APA referencing 7th edition

A guide to APA referencing (7th edition). APA stands for American Psychological Association

Referencing Art Work

This tab is for referencing art works.

For how to handle multiple authors, see 'Referencing Books'

The advice below is for Unitec undergraduate assignments.  Postgraduate students & staff, If you are completing theses or an article/book chapter etc. that will be published, please see the section at the bottom of this page.

Important: For artworks. a descriptor is needed after the title.  These go in square brackets.  Common descriptors are:



You can add more information to the descriptor if need be.


[Sculpture from resin]


Own artwork

 For your own artwork, no reference in your Reference list is required.  Insert your image into your assignment and put a short in-text citation beneath it.  


In-text citation Epiphany [Sculpture]

OR for greater clarity that the artwork is your own:

In-text citation Epiphany [Sculpture]. Author.


Art work (in a museum/gallery)

Image available online 

Reference List

Dashper, J. (1988). Party at the Mondrian Hotel [Painting]. Auckland Art Gallery, Auckland, New Zealand. https://www.aucklandartgallery.com/explore-art-and-ideas/artwork/15604/party-at-the-mondrian-hotel

In-text citation (Dashper, 1988)


With no image available

Reference List

Barye, A. L. (1850). Jaguar devouring a hare [Sculpture]. Walters Art Museum, Baltimore, MD. 

In-text citation  (Barye, 1850)

(Notes: 1) If the artist is unknown, move the title of the art work into the author position;  2) If the exact date is not known, use an approximate date.  You can also use decades or centuries)


Barbarian statue [Sculpture]. (ca. 450 A.D.) British Museum, London, England. 


Postgraduate Students & Staff - Copyright requirements

If you are inserting an image of an artwork into a thesis or published publication, you need to get permission to use that source.  Once you have that permission, you can add to the end of the Note: beneath your figure: Reprinted with permission OR Adapted with permission.  Alternatively, if you are using a Creative Commons image, insert the details of the relevant license.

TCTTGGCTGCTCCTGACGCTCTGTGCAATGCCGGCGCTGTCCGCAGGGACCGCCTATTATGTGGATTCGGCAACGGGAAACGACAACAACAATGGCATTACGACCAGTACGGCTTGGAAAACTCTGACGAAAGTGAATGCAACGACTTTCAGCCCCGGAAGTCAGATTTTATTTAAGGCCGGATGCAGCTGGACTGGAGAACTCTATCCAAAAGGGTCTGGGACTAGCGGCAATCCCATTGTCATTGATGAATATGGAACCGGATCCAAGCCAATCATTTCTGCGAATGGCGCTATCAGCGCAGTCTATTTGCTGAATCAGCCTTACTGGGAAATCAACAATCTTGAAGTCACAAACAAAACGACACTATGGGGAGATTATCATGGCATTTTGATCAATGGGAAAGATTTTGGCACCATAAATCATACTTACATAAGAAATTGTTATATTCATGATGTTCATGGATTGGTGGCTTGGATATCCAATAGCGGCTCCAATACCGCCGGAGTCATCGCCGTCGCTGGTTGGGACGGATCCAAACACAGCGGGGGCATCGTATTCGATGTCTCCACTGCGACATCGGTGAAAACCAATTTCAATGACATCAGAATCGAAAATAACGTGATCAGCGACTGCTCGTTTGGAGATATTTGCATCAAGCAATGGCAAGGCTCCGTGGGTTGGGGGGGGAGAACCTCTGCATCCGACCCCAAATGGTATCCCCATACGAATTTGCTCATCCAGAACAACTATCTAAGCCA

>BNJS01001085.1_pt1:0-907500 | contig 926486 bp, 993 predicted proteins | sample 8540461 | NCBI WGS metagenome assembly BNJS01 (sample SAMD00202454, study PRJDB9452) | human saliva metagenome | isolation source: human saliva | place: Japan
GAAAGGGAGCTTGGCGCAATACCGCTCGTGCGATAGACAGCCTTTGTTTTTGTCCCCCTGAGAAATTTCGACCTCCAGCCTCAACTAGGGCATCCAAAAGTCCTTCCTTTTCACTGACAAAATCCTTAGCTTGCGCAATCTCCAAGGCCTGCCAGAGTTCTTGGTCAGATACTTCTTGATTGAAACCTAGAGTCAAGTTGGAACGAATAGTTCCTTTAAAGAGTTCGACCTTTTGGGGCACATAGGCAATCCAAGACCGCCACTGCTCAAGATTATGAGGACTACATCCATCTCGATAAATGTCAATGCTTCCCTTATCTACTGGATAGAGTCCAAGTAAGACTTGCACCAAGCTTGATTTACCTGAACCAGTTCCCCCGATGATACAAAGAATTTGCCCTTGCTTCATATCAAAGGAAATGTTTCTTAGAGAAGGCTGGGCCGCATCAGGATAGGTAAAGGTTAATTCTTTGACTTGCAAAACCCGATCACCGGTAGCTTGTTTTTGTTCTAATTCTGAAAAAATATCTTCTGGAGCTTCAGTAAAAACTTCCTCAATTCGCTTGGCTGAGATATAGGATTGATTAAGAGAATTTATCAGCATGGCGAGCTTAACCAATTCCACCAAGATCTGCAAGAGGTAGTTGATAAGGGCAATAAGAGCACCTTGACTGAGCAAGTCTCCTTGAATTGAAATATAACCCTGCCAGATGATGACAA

Things to remember

Authors' names: Authors' names should always be Surname, Initial. Initial.  e.g. Smith, L. M.

Editors' names: If you are referencing the whole book the editors' name should be Surname, Initial. Initial, e.g. Walker, S. J.

If however, you are referencing a chapter of an edited book the editors' name should be Initial. Initial. Surname. eg. In S. J. Walker (Ed.).

Italics: Only the book title should be in italics.  If you are referencing a chapter in a book, the title of the chapter should not be in italics.

Capitalisation: The first letter of the first word of a title should be capitalized as should the first letter of the first word of any subtitle.  Everything else should be in lower case unless it is a proper noun or an abbreviation that is always written in capitals.

Splitting a URL: If your URL needs to be split do not insert a hyphen. Break the URL before a punctuation mark.  Do not add a full stop at the end of the URL as this may appear to be part of the URL and cause retrieval problems.

Secondary Sources: You can only reference information that you have actually seen.  If that book or journal article quotes another piece of work that you also want to quote, you need to cite the information as a secondary citation.

For example, you read a book by Sandvoss, in which he paraphrases Taylor - "Taylor identifies hooliganism as a response to social control..."

If you have not read the item by Taylor you would reference the Sandvoss book.  New to APA 7th, include the date of the original work.  

Reference List

Sandvoss, C. (2003). A game of two halves: Football, television and globalization. Routledge.

In-text citation

Taylor (1971, as cited in Sandvoss, 2003, p. 2) identifies hooliganism as a response to social control.  

OR  .... one view is that hooliganism is a response to social control (Taylor, 1971, as cited in Sandvoss, 2003, p. 2)